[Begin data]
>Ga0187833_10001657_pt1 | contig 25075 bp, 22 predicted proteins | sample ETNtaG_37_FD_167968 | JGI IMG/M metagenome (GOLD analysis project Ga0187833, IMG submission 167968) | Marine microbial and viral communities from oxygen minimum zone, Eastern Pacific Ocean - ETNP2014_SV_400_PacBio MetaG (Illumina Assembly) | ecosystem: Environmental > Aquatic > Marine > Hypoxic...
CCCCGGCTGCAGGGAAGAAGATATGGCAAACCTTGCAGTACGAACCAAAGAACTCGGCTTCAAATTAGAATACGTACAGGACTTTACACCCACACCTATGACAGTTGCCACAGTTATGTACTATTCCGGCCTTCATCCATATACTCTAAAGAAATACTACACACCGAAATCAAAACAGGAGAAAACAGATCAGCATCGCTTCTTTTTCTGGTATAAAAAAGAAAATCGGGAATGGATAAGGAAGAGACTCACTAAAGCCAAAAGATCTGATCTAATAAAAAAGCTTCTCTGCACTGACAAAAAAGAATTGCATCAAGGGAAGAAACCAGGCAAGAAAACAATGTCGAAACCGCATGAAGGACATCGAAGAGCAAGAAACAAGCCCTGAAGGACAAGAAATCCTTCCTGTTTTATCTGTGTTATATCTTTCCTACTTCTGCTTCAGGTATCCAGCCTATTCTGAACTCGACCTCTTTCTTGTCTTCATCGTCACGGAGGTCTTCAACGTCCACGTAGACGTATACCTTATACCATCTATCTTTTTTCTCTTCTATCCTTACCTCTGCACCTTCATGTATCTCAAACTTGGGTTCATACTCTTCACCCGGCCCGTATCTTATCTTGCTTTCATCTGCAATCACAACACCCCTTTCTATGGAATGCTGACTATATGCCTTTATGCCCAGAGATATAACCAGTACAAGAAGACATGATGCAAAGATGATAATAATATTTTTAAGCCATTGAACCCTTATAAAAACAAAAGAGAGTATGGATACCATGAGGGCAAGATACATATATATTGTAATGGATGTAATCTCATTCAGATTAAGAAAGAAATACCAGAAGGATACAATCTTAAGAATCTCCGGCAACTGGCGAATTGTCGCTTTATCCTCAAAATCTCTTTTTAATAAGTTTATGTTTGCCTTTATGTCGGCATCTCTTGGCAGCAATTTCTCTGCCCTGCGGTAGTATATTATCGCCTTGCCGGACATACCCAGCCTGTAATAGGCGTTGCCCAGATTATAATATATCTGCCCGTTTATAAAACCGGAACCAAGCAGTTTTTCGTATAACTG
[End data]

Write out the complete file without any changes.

>Ga0187833_10001657_pt1 | contig 25075 bp, 22 predicted proteins | sample ETNtaG_37_FD_167968 | JGI IMG/M metagenome (GOLD analysis project Ga0187833, IMG submission 167968) | Marine microbial and viral communities from oxygen minimum zone, Eastern Pacific Ocean - ETNP2014_SV_400_PacBio MetaG (Illumina Assembly) | ecosystem: Environmental > Aquatic > Marine > Hypoxic...
CCCCGGCTGCAGGGAAGAAGATATGGCAAACCTTGCAGTACGAACCAAAGAACTCGGCTTCAAATTAGAATACGTACAGGACTTTACACCCACACCTATGACAGTTGCCACAGTTATGTACTATTCCGGCCTTCATCCATATACTCTAAAGAAATACTACACACCGAAATCAAAACAGGAGAAAACAGATCAGCATCGCTTCTTTTTCTGGTATAAAAAAGAAAATCGGGAATGGATAAGGAAGAGACTCACTAAAGCCAAAAGATCTGATCTAATAAAAAAGCTTCTCTGCACTGACAAAAAAGAATTGCATCAAGGGAAGAAACCAGGCAAGAAAACAATGTCGAAACCGCATGAAGGACATCGAAGAGCAAGAAACAAGCCCTGAAGGACAAGAAATCCTTCCTGTTTTATCTGTGTTATATCTTTCCTACTTCTGCTTCAGGTATCCAGCCTATTCTGAACTCGACCTCTTTCTTGTCTTCATCGTCACGGAGGTCTTCAACGTCCACGTAGACGTATACCTTATACCATCTATCTTTTTTCTCTTCTATCCTTACCTCTGCACCTTCATGTATCTCAAACTTGGGTTCATACTCTTCACCCGGCCCGTATCTTATCTTGCTTTCATCTGCAATCACAACACCCCTTTCTATGGAATGCTGACTATATGCCTTTATGCCCAGAGATATAACCAGTACAAGAAGACATGATGCAAAGATGATAATAATATTTTTAAGCCATTGAACCCTTATAAAAACAAAAGAGAGTATGGATACCATGAGGGCAAGATACATATATATTGTAATGGATGTAATCTCATTCAGATTAAGAAAGAAATACCAGAAGGATACAATCTTAAGAATCTCCGGCAACTGGCGAATTGTCGCTTTATCCTCAAAATCTCTTTTTAATAAGTTTATGTTTGCCTTTATGTCGGCATCTCTTGGCAGCAATTTCTCTGCCCTGCGGTAGTATATTATCGCCTTGCCGGACATACCCAGCCTGTAATAGGCGTTGCCCAGATTATAATATATCTGCCCGTTTATAAAACCGGAACCAAGCAGTTTTTCGTATAACTG